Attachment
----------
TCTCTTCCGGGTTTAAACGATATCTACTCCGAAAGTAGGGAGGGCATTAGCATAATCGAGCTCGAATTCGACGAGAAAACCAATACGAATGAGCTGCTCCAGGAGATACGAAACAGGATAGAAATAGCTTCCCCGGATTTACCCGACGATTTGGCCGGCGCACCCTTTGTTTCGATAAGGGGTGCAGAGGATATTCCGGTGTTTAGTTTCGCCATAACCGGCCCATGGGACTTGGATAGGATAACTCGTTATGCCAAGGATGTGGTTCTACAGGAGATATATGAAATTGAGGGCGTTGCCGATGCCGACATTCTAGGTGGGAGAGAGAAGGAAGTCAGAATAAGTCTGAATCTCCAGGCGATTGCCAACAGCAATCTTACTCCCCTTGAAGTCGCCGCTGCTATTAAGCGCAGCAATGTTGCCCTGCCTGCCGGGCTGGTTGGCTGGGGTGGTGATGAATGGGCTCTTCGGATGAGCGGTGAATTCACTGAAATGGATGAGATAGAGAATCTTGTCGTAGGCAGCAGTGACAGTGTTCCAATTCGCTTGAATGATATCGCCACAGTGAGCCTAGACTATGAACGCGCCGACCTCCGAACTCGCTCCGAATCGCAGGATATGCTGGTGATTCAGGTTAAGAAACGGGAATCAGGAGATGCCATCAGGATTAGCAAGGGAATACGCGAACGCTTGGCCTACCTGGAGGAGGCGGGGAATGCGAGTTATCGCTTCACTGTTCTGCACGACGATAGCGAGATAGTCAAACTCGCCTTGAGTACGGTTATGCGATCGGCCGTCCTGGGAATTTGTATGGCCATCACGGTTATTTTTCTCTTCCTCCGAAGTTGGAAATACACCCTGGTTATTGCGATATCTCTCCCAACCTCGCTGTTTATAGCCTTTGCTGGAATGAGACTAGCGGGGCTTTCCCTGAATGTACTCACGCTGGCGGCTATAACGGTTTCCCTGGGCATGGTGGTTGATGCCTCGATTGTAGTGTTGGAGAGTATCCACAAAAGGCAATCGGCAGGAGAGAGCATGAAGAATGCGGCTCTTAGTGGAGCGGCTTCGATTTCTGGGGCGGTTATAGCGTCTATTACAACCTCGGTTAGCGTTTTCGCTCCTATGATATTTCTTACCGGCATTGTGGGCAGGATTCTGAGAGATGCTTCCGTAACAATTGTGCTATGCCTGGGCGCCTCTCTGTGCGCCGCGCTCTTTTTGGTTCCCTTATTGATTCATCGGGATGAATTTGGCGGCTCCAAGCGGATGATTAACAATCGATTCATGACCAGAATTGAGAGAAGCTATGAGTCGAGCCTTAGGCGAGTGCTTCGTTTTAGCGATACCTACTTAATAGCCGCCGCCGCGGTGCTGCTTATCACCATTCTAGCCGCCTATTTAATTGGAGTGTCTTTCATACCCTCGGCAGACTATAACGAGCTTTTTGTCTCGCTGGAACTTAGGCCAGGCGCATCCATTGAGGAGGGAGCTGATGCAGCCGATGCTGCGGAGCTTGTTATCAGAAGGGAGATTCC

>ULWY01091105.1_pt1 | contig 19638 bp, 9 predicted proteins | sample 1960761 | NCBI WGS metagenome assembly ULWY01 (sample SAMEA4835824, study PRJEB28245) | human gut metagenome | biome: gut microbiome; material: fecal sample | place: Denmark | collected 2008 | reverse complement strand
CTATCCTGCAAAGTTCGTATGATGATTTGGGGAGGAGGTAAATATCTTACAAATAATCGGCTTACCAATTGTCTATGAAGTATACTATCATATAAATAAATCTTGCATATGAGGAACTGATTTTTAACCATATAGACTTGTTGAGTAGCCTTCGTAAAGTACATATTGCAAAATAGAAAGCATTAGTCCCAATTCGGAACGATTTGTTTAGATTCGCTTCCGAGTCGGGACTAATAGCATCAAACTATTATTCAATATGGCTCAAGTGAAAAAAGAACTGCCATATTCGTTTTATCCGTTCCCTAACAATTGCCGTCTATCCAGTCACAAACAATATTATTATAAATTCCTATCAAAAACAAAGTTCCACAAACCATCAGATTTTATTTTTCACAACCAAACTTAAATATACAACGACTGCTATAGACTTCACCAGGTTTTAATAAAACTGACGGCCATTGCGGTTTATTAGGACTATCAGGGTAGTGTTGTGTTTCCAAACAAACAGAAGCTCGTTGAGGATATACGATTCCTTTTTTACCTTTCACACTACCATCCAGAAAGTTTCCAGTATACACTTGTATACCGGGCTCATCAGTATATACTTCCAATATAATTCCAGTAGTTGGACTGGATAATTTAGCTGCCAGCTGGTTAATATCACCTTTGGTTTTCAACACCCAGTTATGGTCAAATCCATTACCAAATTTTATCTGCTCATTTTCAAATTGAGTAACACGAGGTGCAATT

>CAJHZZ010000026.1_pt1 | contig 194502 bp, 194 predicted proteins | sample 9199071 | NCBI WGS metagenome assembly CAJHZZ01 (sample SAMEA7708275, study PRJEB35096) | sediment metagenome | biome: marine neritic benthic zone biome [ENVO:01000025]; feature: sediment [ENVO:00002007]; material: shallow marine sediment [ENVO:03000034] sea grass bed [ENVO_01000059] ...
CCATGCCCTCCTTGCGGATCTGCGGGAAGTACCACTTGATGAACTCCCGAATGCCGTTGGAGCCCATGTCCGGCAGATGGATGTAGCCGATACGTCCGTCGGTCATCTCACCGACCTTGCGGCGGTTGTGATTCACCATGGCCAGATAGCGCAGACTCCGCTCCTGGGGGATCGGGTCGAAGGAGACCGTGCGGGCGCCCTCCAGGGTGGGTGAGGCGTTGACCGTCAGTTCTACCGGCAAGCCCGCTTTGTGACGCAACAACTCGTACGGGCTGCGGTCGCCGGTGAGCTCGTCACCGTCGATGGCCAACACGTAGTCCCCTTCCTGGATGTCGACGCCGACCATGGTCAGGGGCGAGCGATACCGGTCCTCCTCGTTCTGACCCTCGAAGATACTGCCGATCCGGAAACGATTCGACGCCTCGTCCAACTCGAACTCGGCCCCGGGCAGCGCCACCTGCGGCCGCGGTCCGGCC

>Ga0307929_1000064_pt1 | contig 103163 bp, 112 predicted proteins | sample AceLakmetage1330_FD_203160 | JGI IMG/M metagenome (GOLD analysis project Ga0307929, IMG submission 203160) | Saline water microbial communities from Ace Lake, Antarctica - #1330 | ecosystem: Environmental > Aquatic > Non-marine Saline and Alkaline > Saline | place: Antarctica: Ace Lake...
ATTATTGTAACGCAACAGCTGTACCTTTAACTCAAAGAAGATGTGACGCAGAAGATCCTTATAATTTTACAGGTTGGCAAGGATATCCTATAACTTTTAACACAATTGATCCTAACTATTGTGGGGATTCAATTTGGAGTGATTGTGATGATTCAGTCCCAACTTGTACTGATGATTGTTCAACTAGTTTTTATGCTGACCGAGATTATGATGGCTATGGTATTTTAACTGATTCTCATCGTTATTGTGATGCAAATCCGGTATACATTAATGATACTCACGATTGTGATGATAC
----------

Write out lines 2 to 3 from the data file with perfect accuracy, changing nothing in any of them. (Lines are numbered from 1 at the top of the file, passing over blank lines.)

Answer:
>ULWY01091105.1_pt1 | contig 19638 bp, 9 predicted proteins | sample 1960761 | NCBI WGS metagenome assembly ULWY01 (sample SAMEA4835824, study PRJEB28245) | human gut metagenome | biome: gut microbiome; material: fecal sample | place: Denmark | collected 2008 | reverse complement strand
CTATCCTGCAAAGTTCGTATGATGATTTGGGGAGGAGGTAAATATCTTACAAATAATCGGCTTACCAATTGTCTATGAAGTATACTATCATATAAATAAATCTTGCATATGAGGAACTGATTTTTAACCATATAGACTTGTTGAGTAGCCTTCGTAAAGTACATATTGCAAAATAGAAAGCATTAGTCCCAATTCGGAACGATTTGTTTAGATTCGCTTCCGAGTCGGGACTAATAGCATCAAACTATTATTCAATATGGCTCAAGTGAAAAAAGAACTGCCATATTCGTTTTATCCGTTCCCTAACAATTGCCGTCTATCCAGTCACAAACAATATTATTATAAATTCCTATCAAAAACAAAGTTCCACAAACCATCAGATTTTATTTTTCACAACCAAACTTAAATATACAACGACTGCTATAGACTTCACCAGGTTTTAATAAAACTGACGGCCATTGCGGTTTATTAGGACTATCAGGGTAGTGTTGTGTTTCCAAACAAACAGAAGCTCGTTGAGGATATACGATTCCTTTTTTACCTTTCACACTACCATCCAGAAAGTTTCCAGTATACACTTGTATACCGGGCTCATCAGTATATACTTCCAATATAATTCCAGTAGTTGGACTGGATAATTTAGCTGCCAGCTGGTTAATATCACCTTTGGTTTTCAACACCCAGTTATGGTCAAATCCATTACCAAATTTTATCTGCTCATTTTCAAATTGAGTAACACGAGGTGCAATT